A southern meal of fried chicken or barbecue, homegrown tomatoes, a mess of greens, and peaches. Should they be subjects of academic research? Does southern food matter?
We live in an era of great interest in food—with high stakes questions of who has enough food, what food contributes to our society’s and our planet’s health, and how food makes reputations of people or places. Simultaneously, a cultural fascination with the US South has continued for at least two hundred years. Civil rights, identity, definitions of home and away are debated in portraits of southern culture. When we bring the two together and apply academic lens to southern food, we access complex gender, racial, and class politics of the past as well as our present. Our discussion reveals the southern food matters in a meal, a can of tomatoes, a pot of greens, and a pitmaster’s story.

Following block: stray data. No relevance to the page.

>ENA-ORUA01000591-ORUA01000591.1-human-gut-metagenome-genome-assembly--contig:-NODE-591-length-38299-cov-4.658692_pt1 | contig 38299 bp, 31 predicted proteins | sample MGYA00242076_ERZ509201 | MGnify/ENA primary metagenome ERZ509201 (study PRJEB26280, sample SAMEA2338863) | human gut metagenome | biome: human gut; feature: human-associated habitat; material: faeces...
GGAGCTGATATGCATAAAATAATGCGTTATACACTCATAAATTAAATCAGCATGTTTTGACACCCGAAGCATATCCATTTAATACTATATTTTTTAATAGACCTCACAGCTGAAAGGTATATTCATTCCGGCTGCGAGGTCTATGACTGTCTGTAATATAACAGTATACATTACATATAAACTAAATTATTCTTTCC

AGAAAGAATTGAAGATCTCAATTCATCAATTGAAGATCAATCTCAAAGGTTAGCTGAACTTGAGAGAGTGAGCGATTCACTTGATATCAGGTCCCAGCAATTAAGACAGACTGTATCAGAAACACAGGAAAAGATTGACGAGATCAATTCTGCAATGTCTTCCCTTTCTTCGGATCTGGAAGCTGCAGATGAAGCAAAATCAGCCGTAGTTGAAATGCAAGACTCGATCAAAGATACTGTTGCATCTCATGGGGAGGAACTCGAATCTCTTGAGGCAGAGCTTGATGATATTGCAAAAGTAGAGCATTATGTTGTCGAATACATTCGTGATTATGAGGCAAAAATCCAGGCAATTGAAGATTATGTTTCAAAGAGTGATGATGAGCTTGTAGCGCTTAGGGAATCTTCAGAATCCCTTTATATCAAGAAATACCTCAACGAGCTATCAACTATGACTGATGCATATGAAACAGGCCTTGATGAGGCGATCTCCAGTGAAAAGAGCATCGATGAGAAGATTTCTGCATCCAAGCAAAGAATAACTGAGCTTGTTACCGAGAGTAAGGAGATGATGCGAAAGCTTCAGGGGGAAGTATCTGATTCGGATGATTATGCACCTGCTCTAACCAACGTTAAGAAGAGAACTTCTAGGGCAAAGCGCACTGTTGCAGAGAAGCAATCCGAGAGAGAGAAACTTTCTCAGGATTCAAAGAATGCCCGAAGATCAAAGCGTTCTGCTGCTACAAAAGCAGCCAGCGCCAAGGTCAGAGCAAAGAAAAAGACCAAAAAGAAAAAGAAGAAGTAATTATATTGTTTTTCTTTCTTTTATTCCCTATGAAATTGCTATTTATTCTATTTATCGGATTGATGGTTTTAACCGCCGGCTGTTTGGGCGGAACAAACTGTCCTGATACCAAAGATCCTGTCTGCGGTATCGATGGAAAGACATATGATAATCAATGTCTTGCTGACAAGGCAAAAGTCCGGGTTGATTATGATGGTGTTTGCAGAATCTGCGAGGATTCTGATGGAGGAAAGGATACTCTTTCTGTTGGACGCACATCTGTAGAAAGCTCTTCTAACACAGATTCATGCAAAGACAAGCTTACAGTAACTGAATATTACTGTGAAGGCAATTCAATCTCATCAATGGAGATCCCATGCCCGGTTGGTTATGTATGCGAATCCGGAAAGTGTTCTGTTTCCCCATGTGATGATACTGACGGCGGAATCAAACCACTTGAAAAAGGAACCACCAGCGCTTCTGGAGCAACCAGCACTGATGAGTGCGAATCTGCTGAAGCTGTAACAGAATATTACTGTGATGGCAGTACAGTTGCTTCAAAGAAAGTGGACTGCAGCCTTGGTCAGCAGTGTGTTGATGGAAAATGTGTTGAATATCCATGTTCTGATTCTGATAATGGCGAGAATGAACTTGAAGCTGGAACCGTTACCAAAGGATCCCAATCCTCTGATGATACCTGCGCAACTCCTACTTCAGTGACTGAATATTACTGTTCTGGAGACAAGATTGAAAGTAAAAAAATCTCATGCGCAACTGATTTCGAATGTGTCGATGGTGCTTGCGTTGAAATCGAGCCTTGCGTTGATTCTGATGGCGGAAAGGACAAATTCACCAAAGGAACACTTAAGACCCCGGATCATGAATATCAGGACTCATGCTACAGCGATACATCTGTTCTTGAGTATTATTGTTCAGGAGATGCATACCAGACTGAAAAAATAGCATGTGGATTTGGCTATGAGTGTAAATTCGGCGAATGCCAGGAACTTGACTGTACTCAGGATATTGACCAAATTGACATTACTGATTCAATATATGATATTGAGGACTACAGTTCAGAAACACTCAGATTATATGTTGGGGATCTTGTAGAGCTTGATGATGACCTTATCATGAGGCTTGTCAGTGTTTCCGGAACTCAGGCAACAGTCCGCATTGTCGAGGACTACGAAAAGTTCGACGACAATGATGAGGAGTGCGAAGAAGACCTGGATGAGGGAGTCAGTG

About Elizabeth Engelhardt
Native North Carolinian, Elizabeth Engelhardt is Professor of American Studies and Women’s and Gender Studies at the University of Texas. Her most recent books are A Mess of Greens: Southern Gender and Southern Food (2011) and Republic of Barbecue (2009). Her work has appeared in two volumes of Cornbread Nation, recognizing the best southern food writing. She is a founder and board member of Foodways Texas, an organization to preserve, promote, and celebrate Texas’ diverse food cultures; that work emerges from her longstanding collaborations with the Southern Foodways Alliance. Her teaching has been awarded the President’s Associates Teaching Excellence Award and Silver Spurs Teaching Fellowship Award. She received her doctorate from Emory in 1999 and has been at UT since 2004.
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